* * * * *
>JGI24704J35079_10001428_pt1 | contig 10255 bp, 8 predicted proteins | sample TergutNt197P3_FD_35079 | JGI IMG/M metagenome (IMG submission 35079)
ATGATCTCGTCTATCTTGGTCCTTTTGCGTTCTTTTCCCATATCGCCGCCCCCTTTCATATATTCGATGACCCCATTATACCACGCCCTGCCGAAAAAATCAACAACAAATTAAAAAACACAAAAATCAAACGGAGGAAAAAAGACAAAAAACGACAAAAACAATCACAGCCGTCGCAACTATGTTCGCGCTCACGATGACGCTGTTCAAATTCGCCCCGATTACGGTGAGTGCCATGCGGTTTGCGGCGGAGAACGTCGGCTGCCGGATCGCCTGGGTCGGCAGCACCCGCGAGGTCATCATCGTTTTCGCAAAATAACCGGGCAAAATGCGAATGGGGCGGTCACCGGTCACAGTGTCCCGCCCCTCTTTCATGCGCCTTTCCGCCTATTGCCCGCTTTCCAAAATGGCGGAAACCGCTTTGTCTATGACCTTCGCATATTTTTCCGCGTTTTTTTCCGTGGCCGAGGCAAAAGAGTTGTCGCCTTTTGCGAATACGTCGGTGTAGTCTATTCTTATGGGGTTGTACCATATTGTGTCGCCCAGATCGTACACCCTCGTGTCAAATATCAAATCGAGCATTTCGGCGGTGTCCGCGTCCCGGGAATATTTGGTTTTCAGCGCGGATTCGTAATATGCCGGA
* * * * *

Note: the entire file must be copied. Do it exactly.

>JGI24704J35079_10001428_pt1 | contig 10255 bp, 8 predicted proteins | sample TergutNt197P3_FD_35079 | JGI IMG/M metagenome (IMG submission 35079)
ATGATCTCGTCTATCTTGGTCCTTTTGCGTTCTTTTCCCATATCGCCGCCCCCTTTCATATATTCGATGACCCCATTATACCACGCCCTGCCGAAAAAATCAACAACAAATTAAAAAACACAAAAATCAAACGGAGGAAAAAAGACAAAAAACGACAAAAACAATCACAGCCGTCGCAACTATGTTCGCGCTCACGATGACGCTGTTCAAATTCGCCCCGATTACGGTGAGTGCCATGCGGTTTGCGGCGGAGAACGTCGGCTGCCGGATCGCCTGGGTCGGCAGCACCCGCGAGGTCATCATCGTTTTCGCAAAATAACCGGGCAAAATGCGAATGGGGCGGTCACCGGTCACAGTGTCCCGCCCCTCTTTCATGCGCCTTTCCGCCTATTGCCCGCTTTCCAAAATGGCGGAAACCGCTTTGTCTATGACCTTCGCATATTTTTCCGCGTTTTTTTCCGTGGCCGAGGCAAAAGAGTTGTCGCCTTTTGCGAATACGTCGGTGTAGTCTATTCTTATGGGGTTGTACCATATTGTGTCGCCCAGATCGTACACCCTCGTGTCAAATATCAAATCGAGCATTTCGGCGGTGTCCGCGTCCCGGGAATATTTGGTTTTCAGCGCGGATTCGTAATATGCCGGA